Seedpods are constricted around the yellow-orange or brown to grayish-black seeds, which are 6.35 mm long. Untreated, the seeds have germination rates of less than 5%; the tree is perennial and polymorphic. Māmane is an endemic species of Hawaii, can be found on all main islands except Niʻihau and Kahoʻolawe, it inhabits low shrublands, high shrublands, dry forests, mixed mesic forests, wet forests. It can grow at elevations of 30–2,900 m, being limited by the tree line. Māmane is most common and grows the tallest in montane dry forests at elevations of 1,220–2,440 m. Māmane and naio define a dry woodland ecotone on the subalpine areas of East Maui and the Island of Hawaiʻi; the hard, durable wood of māmane was used by the Native Hawaiians for pou and kaola up to 5 cm in diameter, ʻōʻō, kope, papa hōlua runners, papa olonā, ʻau koʻi, wahie. Cattle ranchers used it as fence posts. In herbal medicine, the flowers are used as an astringent; the wood was used in religious rituals to ward off evil. A kahuna nui would wrap a piece of māmane wood in a dark kapa cloth and hold it up to symbolize authority.
Māmane is essential for the endangered palila, which feeds exclusively on the plants' immature seeds when these are in season. It nests in the māmane branches. Caterpillars of Cydia moths eat the māmane's seeds, in turn are being eaten by the palila. Both the bird and the larvae utilize the embryo only. To other animals, māmane seeds are poisonous. House finches die within minutes after eating the seeds; the māmane employs a two-layered biochemical defence system: The seed coats contain some 4% phenolic compounds, which give them a vile taste. They are somewhat toxic and have a high fibre content. Seed predators trying to eat the seeds will not be killed but at least have a nasty experience. Should a predator be able to penetrate the seed coat, the embryo contains deadly quantities of quinolizidine alkaloids; the palila and the moths, have evolved the ability to deal with the poisonous compounds. The palila, for example, can deal with dozens of times the dose of cytisine that would kill a laboratory mouse.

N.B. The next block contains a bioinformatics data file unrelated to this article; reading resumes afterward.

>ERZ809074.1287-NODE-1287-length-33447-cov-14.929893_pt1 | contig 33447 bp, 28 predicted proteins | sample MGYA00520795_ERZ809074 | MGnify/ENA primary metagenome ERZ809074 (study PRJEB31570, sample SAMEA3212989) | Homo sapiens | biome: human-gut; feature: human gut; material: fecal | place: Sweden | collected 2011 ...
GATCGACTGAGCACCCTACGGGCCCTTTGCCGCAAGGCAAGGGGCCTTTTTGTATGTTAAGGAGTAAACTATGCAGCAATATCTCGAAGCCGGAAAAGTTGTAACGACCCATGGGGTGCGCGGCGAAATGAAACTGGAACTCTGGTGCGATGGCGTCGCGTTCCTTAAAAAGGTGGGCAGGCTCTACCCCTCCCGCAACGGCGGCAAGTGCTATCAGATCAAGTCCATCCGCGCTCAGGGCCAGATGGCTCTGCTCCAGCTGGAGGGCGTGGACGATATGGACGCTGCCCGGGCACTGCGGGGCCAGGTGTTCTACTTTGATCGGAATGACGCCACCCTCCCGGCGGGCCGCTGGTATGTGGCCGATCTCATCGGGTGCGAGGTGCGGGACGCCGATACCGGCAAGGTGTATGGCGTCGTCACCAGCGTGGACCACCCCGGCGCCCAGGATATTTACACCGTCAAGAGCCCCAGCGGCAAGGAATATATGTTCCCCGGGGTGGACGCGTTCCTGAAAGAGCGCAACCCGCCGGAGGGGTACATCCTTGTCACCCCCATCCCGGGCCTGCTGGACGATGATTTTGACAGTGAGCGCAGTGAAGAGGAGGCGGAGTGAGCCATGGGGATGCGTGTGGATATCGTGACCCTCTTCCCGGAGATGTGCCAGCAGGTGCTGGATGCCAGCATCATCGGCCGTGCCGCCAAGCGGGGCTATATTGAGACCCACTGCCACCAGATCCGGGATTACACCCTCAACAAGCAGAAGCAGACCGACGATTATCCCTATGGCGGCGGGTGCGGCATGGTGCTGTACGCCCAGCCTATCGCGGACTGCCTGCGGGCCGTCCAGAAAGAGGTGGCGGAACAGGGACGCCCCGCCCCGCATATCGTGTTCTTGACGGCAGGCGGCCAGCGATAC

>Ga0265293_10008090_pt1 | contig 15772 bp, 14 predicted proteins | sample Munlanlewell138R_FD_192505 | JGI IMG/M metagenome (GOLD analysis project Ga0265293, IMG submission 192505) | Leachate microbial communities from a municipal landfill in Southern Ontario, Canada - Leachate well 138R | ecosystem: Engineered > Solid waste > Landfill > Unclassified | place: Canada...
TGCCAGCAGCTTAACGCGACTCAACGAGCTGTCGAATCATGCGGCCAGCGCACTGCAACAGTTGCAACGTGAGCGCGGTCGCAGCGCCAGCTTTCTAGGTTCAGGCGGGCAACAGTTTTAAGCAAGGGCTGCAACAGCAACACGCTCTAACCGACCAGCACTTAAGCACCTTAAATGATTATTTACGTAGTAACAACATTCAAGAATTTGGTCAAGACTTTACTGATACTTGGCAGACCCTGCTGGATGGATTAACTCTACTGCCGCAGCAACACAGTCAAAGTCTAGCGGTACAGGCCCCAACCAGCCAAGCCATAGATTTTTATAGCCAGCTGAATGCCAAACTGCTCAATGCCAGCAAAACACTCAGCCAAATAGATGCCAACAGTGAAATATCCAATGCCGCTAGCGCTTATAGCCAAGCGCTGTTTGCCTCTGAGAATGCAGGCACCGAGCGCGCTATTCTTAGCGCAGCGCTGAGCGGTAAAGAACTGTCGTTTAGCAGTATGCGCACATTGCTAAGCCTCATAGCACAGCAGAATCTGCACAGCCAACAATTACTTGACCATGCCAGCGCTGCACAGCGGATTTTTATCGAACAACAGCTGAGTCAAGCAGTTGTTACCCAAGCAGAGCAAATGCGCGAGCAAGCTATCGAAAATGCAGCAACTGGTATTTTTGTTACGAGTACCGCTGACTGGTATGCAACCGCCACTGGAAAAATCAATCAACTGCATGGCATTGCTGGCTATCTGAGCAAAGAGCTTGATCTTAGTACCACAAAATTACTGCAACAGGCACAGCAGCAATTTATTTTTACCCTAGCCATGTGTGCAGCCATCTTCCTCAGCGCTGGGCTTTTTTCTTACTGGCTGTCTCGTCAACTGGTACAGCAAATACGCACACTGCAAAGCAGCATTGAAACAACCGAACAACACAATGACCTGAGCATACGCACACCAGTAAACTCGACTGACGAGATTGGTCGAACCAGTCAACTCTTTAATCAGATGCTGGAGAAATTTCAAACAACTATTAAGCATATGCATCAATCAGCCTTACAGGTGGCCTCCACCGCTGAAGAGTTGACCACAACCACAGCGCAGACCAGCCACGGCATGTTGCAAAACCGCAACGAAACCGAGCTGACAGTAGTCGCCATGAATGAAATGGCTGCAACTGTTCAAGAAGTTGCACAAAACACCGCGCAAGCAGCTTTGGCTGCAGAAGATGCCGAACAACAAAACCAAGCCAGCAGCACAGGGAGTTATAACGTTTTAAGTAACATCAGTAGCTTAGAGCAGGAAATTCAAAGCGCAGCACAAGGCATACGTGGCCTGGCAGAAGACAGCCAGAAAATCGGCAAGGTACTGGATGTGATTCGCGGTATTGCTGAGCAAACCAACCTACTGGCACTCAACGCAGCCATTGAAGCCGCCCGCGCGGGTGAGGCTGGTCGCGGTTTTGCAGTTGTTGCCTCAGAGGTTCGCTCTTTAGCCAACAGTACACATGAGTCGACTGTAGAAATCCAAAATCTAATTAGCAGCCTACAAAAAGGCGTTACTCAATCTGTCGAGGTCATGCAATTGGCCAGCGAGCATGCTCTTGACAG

Both seed predators seem to be able to recognize and avoid the most poisonous trees, which would be natural selection in action. Cydia caterpillars are able to break up the toxic compounds, they do not sequester the alkaloids for their own use, but are found to contain about as much phenolic compounds as the seed coats do. This seems not to be sufficient to deter predators however as they are cryptically colored; the palila is impervious to the phenolic aroma, discarding the seed coats due to their low nutritional value. How the palila deals with the toxins is not known. Feral goats and sheep voraciously eat the seedpods of the plant, negatively impacting the tree's population. Toxicity of the leaves is unknown; this issue requires further study. Ranch cattle can kill trees through stomping on the roots. Wildfire has destroyed some of the trees, though it is resistant to fire, can grow after one occurs; as regards diseases, the canker ascomycete Botryosphaeria mamane causes witch's broom disease, which kills heavily-infected trees.